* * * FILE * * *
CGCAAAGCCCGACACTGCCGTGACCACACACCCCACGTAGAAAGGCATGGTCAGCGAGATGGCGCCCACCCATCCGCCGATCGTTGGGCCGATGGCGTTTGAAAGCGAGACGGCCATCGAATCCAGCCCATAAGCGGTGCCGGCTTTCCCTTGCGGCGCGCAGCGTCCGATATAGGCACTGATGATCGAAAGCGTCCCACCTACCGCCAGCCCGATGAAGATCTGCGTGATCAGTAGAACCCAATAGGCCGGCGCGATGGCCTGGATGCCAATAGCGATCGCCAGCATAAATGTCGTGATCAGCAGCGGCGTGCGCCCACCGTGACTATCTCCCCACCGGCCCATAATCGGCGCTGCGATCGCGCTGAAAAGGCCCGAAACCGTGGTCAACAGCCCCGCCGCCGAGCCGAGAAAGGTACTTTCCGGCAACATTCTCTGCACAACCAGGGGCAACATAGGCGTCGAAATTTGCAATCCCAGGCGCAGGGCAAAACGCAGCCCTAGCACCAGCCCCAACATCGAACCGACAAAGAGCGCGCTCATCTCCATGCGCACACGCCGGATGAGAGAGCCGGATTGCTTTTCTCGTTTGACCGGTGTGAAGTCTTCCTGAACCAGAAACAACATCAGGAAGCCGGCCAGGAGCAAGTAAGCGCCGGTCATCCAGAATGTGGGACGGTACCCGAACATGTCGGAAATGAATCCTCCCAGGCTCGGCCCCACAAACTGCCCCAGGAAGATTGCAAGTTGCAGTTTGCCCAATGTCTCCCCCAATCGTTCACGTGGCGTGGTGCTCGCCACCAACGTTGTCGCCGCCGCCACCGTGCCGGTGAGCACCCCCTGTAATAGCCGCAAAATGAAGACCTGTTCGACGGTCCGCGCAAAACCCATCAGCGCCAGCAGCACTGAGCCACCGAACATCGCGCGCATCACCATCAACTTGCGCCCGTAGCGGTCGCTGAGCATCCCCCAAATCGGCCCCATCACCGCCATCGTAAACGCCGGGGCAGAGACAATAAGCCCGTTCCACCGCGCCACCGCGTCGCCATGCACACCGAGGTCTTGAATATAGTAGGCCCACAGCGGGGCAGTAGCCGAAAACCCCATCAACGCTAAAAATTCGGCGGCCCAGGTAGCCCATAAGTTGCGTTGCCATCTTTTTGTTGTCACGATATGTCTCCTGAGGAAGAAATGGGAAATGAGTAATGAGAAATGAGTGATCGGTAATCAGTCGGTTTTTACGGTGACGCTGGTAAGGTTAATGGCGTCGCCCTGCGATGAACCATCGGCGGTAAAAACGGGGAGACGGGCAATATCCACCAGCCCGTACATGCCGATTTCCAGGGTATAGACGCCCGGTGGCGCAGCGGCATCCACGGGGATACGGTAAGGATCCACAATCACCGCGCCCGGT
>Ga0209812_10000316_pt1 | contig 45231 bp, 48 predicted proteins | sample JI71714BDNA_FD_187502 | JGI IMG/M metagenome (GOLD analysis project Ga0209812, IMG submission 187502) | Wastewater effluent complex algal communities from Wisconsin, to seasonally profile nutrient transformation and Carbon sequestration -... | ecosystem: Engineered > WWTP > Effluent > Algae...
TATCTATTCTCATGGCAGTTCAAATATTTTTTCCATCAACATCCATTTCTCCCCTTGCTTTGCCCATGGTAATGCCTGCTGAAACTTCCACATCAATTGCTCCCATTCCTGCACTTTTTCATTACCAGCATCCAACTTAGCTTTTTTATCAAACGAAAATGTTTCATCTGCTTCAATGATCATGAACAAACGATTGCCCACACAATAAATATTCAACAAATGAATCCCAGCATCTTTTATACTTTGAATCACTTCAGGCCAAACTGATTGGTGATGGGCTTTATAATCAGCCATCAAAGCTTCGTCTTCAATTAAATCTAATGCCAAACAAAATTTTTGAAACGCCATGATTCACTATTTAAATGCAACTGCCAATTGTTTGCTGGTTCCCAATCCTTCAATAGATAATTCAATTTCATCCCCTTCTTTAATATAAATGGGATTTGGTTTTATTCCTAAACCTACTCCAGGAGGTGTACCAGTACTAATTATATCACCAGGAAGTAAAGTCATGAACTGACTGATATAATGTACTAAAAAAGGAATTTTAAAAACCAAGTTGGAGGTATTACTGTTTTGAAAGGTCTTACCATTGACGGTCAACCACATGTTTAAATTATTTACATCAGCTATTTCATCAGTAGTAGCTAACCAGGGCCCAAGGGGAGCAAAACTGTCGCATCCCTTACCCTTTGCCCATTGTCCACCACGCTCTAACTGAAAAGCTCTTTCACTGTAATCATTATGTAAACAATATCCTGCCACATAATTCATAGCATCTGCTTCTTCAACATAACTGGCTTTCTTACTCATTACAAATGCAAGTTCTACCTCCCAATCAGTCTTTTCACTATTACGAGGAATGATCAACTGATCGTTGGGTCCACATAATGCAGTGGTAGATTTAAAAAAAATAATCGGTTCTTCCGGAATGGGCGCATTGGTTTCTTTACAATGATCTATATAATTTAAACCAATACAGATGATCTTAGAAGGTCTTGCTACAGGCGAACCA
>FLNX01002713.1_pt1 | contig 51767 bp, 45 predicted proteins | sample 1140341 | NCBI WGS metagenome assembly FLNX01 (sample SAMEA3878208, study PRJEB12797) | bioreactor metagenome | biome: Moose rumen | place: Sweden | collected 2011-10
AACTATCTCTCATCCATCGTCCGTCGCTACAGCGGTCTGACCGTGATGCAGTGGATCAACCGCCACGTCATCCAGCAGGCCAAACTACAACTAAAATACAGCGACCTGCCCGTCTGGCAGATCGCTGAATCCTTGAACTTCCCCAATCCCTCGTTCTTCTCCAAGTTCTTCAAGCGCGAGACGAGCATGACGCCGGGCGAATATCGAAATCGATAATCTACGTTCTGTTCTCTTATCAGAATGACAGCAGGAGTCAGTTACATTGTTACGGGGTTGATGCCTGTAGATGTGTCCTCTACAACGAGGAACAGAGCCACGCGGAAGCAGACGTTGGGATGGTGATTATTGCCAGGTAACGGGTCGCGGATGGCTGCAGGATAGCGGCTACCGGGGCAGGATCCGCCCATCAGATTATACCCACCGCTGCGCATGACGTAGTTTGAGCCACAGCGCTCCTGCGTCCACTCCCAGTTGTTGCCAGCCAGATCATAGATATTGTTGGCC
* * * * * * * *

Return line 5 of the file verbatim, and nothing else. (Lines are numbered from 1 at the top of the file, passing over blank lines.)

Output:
AACTATCTCTCATCCATCGTCCGTCGCTACAGCGGTCTGACCGTGATGCAGTGGATCAACCGCCACGTCATCCAGCAGGCCAAACTACAACTAAAATACAGCGACCTGCCCGTCTGGCAGATCGCTGAATCCTTGAACTTCCCCAATCCCTCGTTCTTCTCCAAGTTCTTCAAGCGCGAGACGAGCATGACGCCGGGCGAATATCGAAATCGATAATCTACGTTCTGTTCTCTTATCAGAATGACAGCAGGAGTCAGTTACATTGTTACGGGGTTGATGCCTGTAGATGTGTCCTCTACAACGAGGAACAGAGCCACGCGGAAGCAGACGTTGGGATGGTGATTATTGCCAGGTAACGGGTCGCGGATGGCTGCAGGATAGCGGCTACCGGGGCAGGATCCGCCCATCAGATTATACCCACCGCTGCGCATGACGTAGTTTGAGCCACAGCGCTCCTGCGTCCACTCCCAGTTGTTGCCAGCCAGATCATAGATATTGTTGGCC